Ch. 10: Emotional Development
o Preschoolers and delayed gratification with treats.
o Emotional intelligence: a set of abilities that contribute to competence in the social and
Abilities include being able to motivate oneself and persist in the face of frustration,
control impulses and delay gratification, identify and understand one’s own and
others’ feelings, regulate one’s moods, regulate the expression of emotion in social
interactions, and empathize with others’ emotions.
Emotional Intelligence predicts how well people do in life, especially in their social
The Development of Emotions in Childhood
o Emotion: characterized by physiological responses, subjective feelings, cognitions related to
those feelings, and the desire to take action.
o Emotions are seen in terms of several components:
Physiological factors: heart and breath rate, hormone levels, etc.
The cognitions that may elicit or accompany subjective feelings
The desire to take action, including the desire to escape, approach, or change
people or things in the environment.
o Theories on the Nature and Emergence of Emotion
Discrete emotions theory: a theory about emotions, held by Tomkins, Izard, and
others, in which emotions are viewed as innate and discrete from one another from
very early in life, and each emotion is believed to be packaged with a specific and
distinctive set of bodily and facial reactions.
Alan Sroufe believes there are three basic affect systems- joy/pleasure,
anger/frustration and wariness/fear- and these systems undergo developmental
change from primitive to more advanced forms during the early years of life.
Changes are largely due to infants’ expanding social experiences and their
increasingly ability to understand them.
Functionalist approach: a theory of emotion, proposed by Campos and others, that
argues that the basic function of emotions is to promote action toward achieving a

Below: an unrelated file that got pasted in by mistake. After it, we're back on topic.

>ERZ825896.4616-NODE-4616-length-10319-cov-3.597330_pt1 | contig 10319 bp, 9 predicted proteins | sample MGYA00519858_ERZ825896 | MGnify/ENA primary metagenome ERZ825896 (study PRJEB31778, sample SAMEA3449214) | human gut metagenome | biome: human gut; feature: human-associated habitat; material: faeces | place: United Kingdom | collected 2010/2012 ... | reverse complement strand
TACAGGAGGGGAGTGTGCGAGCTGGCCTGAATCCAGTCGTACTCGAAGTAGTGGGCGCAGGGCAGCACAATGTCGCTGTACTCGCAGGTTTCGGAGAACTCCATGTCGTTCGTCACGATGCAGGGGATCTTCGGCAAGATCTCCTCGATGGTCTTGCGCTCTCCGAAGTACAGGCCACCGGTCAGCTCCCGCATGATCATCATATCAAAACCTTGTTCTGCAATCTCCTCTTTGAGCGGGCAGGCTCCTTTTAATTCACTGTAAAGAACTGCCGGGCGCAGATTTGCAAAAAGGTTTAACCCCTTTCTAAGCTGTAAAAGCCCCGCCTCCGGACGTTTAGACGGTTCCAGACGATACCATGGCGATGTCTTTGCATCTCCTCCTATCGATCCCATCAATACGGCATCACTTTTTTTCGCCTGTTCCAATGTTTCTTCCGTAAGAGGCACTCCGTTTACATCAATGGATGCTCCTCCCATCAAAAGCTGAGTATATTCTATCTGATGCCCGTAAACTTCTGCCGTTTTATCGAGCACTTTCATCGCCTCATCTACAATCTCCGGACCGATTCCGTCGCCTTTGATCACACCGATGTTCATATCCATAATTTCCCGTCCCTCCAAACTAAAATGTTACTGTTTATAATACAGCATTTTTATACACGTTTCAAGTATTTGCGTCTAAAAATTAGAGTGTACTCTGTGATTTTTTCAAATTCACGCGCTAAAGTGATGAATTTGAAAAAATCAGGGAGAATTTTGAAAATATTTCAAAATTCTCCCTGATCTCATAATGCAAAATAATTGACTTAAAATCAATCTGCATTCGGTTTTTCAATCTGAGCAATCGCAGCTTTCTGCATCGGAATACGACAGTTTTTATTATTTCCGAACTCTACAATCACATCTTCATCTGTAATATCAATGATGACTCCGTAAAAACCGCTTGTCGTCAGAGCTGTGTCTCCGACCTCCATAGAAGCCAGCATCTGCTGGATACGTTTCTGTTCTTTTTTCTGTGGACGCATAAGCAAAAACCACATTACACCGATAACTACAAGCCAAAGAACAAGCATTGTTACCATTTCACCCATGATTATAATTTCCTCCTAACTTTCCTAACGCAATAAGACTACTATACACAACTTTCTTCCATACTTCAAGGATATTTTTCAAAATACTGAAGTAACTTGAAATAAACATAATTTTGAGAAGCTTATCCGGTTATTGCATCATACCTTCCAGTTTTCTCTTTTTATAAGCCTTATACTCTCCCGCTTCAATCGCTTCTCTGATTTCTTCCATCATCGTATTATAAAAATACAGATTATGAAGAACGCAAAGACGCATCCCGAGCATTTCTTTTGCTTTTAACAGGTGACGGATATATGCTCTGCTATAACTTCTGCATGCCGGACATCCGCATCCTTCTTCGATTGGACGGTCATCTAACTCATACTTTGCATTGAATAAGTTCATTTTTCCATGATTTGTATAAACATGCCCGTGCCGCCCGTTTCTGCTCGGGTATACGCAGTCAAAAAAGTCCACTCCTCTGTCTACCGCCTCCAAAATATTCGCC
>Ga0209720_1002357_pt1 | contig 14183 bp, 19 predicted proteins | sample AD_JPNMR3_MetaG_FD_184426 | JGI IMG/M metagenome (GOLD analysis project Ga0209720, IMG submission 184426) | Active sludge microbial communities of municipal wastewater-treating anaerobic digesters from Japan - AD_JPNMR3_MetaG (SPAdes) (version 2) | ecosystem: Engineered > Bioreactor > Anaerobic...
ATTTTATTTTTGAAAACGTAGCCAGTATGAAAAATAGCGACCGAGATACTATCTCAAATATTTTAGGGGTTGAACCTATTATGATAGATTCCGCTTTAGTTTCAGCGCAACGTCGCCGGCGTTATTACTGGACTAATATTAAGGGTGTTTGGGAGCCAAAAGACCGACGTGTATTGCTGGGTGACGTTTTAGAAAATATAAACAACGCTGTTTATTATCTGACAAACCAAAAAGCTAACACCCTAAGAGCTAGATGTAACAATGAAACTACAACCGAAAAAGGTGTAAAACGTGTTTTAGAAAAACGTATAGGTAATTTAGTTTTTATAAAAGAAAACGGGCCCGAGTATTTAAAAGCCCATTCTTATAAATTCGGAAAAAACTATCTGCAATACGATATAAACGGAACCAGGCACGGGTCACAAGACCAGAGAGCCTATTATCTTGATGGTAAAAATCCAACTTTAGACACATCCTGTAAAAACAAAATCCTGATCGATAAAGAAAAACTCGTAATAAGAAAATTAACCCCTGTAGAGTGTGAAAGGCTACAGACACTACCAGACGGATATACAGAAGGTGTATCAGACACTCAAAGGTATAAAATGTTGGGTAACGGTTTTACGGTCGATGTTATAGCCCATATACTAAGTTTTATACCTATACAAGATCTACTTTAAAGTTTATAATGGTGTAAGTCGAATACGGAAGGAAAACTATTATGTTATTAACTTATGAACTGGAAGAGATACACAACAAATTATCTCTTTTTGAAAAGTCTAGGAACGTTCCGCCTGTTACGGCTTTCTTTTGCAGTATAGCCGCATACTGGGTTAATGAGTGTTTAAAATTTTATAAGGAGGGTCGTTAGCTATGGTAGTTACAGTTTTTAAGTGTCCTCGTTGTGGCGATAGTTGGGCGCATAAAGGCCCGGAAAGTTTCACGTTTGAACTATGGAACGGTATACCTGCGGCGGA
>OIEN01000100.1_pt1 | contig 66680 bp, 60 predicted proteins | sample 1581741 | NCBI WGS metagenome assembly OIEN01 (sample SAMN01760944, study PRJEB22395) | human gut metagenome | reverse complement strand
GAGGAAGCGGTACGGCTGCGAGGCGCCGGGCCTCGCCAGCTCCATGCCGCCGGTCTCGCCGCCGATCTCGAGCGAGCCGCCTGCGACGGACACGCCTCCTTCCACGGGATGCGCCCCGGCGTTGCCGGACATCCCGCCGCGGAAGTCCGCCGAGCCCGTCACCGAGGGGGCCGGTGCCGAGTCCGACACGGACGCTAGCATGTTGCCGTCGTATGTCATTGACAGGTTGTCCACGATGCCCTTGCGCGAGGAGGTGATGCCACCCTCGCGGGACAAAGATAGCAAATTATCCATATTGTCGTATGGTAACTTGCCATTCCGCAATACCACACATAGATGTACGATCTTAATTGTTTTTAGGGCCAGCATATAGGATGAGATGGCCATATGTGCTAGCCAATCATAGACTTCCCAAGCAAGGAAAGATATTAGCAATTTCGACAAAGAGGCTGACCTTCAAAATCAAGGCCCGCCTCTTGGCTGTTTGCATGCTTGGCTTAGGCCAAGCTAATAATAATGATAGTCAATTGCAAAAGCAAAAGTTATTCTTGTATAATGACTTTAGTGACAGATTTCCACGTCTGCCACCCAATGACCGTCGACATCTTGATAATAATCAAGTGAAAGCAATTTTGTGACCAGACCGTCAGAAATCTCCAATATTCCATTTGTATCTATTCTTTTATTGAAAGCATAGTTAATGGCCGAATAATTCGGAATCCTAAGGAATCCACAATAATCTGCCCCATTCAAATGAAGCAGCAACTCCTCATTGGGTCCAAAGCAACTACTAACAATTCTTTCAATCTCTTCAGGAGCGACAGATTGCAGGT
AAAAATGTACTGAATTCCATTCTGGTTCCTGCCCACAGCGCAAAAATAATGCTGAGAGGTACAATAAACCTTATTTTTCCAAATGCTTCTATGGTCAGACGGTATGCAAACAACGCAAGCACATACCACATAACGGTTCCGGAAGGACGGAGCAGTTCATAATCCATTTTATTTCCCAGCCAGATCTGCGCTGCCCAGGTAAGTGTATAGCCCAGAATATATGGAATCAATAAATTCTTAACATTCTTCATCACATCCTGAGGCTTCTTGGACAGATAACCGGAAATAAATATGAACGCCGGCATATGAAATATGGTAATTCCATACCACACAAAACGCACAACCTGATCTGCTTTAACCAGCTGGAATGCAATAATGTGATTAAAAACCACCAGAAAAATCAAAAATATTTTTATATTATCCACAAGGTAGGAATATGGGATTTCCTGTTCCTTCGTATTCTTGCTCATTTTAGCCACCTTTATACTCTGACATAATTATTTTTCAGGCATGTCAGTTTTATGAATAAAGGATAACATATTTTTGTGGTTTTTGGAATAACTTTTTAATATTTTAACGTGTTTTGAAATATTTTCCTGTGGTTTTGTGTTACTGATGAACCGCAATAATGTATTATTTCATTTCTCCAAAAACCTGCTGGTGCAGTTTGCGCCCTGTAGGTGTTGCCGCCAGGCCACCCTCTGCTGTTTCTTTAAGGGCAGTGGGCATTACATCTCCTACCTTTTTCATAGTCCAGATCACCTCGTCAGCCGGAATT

goal. In this view, emotions are not discrete from one another and vary somewhat
based on the social environment.
Emotional reactions are affected by social goals and the influence of
All agree that cognitions and experience shape emotional development.
Dynamic-systems theory: novel forms of functioning arise through the spontaneous
coordination of components interacting with each other repeatedly.
In these interactions specific cognitions, emotional feelings, and
physiological events tend to link together more closely with each repeated occasion, forming coherent “emotional interpretations” that become
increasingly coordinated each time they are co-activated.
o The Emergence of Emotion in the Early Years and Childhood
It is hard to determine exactly what emotions infants are experiencing, and it is
particularly difficult to differentiate among the various negative emotions that
young infants express.
Early smiles may be reflexive and seem to be evoked by some biological
state rather than by social interaction.
Social smiles: smiles that are directed at people. They first emerge as early
as 6 to7 weeks of age.
When infants are at least 2 months of age, they also show happiness in both
social and nonsocial contexts in which they can control a particular event.
At about 7 months of age, infants start to smile primarily at familiar people,
rather than at people in general.
The first negative emotion that is discernible in newborn infants is
generalized distress, which can be evoked by a variety of experiences
ranging from hunger and pain to overstimulation.
Fear and Distress
o By 4 months of age, infants do seem war of unfamiliar objects and
o By 6-7 months, initial signs of fear begins in appear
o Begins around 8 months and the fear of strangers intensifies and
lasts until about 2.
o Other fears also evident at 7 months include fear of novel toys, loud